Six Steps To Creating a Brand Name that Sells


If you’re like most business owners and marketing professionals you know that there’s power in a strong brand. You probably also know that unless you throw millions into building brand equity, it’s difficult to successfully compete with the iconic names in your industry.

So how do you do it on a limited budget?

One key is to have a brand name that sells.  Something that is really memorable like:

  •  ‘I can’t believe it’s not butter”: Flags people who want a butter alternative but like the butter taste.
  • ‘Start Ya Bastard’ instant engine starter: Addresses a key problem that the product solves.
  • “Fat Blaster” diet pills: Screams out a strong benefit using ‘in your face’ words.
  • “Better than Botox”: Gives the impression that the product is so effective it’s like using Botox.

One of my clients, Sunshine Coast fibreglass repair product manufacturers, MagicEzy were looking for a unique brand name for their revolutionary new fibreglass repair product.

The unique thing about their product is that it solves a major challenge that boaters face.

You see, fibreglass repair takes hours. There’s a heck of a lot of sanding prepwork plus polishing afterwards. And there’s also colour matching the gelcoat at the end. Not to mention the toxic fumes and mixing two part solutions.

MagicEzy’s new product came up with a solution that enabled boat owners to both structurally repair and colour minor fibreglass boat damage in under 10 seconds. In fact, it’s SO easy that a child can do it.

So what name do you give it so it grabs attention?

When developing the product we were looking for a name that embodied it’s Unique Selling Proposition (USP) – something that instantly showed the results that the product delivers. Here are some of the names we toyed with:

  • Fibreglass Chip Fix: Says ‘fibreglass’ but doesn’t talk about point of difference.
  • Fibreglass Chip Fix Magic: Says ‘fibreglass’ and does allude to point of difference.
  • Chip Fix in Seconds: Says point of difference but doesn’t talk about fiberglass.
  • Chip Fix Miracle: Alludes to point of difference but doesn’t say fiberglass.
  • Chip Fix Magic: Alludes to point of difference but doesn’t say fiberglass.
  • 9 Second Chip Fix: Very strong point of difference – no fibreglass mention.
  • 9 Second Fibreglass Chip Fix: Very strong point of difference – fiberglass mention. Too long.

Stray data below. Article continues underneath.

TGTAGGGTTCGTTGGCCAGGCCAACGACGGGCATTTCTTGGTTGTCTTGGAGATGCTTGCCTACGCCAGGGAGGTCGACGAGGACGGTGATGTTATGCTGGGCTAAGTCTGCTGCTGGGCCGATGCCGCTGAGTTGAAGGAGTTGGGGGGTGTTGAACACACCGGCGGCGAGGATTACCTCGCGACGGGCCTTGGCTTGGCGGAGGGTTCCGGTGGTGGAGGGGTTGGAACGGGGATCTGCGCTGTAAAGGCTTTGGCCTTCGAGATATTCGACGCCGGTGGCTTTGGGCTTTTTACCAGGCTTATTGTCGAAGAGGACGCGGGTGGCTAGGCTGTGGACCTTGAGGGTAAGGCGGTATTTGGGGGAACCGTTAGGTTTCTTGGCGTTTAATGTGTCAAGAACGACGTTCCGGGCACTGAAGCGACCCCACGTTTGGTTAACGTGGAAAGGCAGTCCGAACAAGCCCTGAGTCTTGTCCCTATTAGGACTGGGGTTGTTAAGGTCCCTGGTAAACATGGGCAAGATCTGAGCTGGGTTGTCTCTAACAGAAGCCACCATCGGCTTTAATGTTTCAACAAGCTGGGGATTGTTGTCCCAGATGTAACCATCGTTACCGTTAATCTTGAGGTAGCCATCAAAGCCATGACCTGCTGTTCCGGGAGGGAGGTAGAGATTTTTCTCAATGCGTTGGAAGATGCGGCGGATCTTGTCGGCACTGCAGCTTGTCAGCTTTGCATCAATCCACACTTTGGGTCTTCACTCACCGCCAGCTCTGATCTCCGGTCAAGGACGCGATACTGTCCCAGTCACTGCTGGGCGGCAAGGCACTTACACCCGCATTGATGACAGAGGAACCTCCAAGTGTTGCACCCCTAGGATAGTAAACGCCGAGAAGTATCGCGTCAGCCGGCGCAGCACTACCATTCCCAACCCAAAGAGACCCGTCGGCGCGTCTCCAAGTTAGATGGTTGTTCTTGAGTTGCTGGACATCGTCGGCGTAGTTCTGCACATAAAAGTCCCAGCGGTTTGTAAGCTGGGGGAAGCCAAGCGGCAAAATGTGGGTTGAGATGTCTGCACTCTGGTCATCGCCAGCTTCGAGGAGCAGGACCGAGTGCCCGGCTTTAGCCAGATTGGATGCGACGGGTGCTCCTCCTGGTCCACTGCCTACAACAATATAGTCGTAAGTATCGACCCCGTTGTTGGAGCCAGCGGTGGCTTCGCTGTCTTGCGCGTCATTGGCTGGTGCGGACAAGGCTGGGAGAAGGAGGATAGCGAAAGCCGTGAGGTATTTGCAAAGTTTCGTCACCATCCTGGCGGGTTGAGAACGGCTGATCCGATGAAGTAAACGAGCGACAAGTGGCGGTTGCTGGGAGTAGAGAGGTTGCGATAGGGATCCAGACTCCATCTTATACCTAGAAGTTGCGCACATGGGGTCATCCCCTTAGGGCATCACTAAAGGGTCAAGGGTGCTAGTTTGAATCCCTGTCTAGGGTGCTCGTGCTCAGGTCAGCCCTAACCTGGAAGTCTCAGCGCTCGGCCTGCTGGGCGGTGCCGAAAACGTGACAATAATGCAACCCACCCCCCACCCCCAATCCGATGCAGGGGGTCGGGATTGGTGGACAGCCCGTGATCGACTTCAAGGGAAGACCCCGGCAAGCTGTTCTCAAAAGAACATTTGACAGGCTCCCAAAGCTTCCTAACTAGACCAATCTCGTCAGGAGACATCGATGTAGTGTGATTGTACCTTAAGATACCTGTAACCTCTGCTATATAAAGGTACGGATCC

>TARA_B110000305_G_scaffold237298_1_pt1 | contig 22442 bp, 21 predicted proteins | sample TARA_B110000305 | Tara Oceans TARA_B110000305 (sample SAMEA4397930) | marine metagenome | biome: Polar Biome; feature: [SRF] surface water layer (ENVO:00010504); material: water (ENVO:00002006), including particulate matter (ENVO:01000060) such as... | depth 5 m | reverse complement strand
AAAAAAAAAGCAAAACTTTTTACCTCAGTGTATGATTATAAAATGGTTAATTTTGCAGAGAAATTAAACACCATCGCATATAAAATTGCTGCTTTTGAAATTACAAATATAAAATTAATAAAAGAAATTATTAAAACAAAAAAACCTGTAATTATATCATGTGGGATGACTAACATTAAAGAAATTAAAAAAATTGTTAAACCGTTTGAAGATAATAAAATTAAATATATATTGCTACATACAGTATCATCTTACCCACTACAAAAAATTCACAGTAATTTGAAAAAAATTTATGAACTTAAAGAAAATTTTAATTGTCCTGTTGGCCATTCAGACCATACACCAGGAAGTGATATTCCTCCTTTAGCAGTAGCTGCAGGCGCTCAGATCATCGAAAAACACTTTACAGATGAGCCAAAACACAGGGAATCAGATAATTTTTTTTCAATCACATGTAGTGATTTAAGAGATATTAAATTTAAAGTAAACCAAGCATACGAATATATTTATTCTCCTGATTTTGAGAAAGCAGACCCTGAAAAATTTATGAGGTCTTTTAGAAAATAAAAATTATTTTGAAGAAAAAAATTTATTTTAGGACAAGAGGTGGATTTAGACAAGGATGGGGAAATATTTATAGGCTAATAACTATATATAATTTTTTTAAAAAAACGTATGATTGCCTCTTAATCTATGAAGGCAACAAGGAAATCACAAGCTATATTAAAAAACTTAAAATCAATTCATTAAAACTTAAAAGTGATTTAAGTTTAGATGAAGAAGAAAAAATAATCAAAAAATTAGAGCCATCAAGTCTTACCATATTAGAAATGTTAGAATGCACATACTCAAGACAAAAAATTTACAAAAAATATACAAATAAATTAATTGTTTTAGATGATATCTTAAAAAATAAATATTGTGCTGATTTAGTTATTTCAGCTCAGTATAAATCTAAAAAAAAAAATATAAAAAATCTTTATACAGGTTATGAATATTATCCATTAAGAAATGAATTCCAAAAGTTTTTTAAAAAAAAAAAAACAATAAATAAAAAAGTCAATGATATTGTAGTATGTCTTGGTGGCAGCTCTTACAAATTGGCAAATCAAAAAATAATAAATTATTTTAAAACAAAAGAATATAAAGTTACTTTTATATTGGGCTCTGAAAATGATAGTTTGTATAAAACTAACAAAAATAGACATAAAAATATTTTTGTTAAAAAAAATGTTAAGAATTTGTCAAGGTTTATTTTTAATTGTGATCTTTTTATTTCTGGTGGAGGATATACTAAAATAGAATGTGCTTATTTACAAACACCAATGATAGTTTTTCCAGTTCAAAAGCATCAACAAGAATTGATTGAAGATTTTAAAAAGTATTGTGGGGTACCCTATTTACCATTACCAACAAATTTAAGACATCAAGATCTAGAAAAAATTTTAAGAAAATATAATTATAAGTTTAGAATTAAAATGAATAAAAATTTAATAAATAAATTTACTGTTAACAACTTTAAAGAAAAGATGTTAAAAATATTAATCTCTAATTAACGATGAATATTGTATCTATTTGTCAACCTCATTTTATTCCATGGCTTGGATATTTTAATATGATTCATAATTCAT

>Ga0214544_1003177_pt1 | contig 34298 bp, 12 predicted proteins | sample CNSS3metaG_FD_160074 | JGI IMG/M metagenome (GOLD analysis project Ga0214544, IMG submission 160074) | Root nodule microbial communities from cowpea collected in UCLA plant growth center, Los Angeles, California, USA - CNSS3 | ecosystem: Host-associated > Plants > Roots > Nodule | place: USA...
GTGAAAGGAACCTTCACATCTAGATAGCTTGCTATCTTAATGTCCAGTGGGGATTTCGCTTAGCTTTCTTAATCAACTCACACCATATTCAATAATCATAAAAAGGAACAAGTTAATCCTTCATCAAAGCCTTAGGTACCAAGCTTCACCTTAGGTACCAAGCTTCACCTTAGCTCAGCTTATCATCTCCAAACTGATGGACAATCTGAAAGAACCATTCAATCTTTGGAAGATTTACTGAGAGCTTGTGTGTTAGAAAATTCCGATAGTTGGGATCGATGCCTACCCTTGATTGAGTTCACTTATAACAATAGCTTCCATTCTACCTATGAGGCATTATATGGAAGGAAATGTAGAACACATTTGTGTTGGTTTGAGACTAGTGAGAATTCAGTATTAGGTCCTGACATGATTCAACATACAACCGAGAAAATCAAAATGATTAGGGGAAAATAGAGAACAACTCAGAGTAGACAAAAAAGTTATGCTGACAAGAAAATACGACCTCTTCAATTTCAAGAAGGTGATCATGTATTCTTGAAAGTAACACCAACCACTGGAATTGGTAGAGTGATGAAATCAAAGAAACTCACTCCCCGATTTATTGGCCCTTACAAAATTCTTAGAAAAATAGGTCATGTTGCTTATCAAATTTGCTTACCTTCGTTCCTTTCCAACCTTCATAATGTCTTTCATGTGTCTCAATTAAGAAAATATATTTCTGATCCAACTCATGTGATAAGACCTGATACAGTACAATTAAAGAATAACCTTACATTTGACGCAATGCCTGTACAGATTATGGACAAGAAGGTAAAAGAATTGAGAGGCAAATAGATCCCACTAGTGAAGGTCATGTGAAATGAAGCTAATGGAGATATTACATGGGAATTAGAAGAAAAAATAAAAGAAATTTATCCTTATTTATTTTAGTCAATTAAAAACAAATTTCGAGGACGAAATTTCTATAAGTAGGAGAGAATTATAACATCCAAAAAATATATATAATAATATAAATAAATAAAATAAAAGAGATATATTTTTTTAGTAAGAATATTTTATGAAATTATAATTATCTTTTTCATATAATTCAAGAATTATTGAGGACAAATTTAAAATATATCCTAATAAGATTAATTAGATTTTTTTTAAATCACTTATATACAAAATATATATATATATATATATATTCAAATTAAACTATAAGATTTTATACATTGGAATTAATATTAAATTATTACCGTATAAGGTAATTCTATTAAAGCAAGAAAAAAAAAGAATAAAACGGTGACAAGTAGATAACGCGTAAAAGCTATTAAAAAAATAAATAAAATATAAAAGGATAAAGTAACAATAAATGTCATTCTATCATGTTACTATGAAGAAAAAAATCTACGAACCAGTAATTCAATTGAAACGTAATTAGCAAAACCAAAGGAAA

The winner?

chipfixHere’s a break down of some of the elements of that name and why it works:

  • 9 – the use of a number alone attracts attention.
  • 9 Second (addresses the time saved and makes a specific promise. Time is a big challenge with fiberglass repair)
  • Chip (what the product repairs)
  • Fix (we toyed with the words ‘repair’ and ‘fill’ but repair has soft consonants in it so it is less likely to stick in the mind of consumers. The use of the word ‘x’ in the word ‘fix’ is sharp and to the point so it grabs attention. Not only that, it almost rhymes with chip so using rhyming words have better memory recall.

So – how could you rename your product or company in a way that sells?

Ask yourself these questions:

  1. Does it say what it does?
  2. Does it scream about your Unique Selling Proposition (USP) or Unique Value Proposition (UVP)?
  3. Does it translate well into other languages?
  4. Does it sound well when spoken?
  5. Are their crisp consonants in the name?
  6. Can any of the words in the name be shorted so they are sharper?
  7. Is there a way you can add ‘humour’ to the name without it appearing too over the top?


About Kristina Mills:
Kristina Mills is a highly regarded direct response copywriter, marketing strategist, entrepreneur and success strategist having worked with and produced great results for some of Australia's most inspirational entrepreneurs, speakers, event companies, professional services firms, property companies, and internet entrepreneurs. She is the author of Invisible Genius Vol1 and 2, Freelance Copywriting Fast Track Course, Direct Mail Mastery, Web Copy Mastery, Invisible Genius Vol.1 and 2, Mortgage Broker Letters that Sell, Real Estate Letters that Sell, How to Create a Sales Explosion With Every Ad and Letter Your Write. To find out more about how Kristina can help you live your potential, arrange a free 15 minute phone chat.

1 Comment

  1. I find this topic interesting, but my question to you Kristina (and it applies to me too), is that we have both branded ourselves with our names. Yet, this is NOT focused on our audience. I would be interested to hear your views on that. Should one brand their blog on the superficial topics on offer to the unique audience? Or should one continue to brand under a name? It’s a tricky one I am grappling with right now…..


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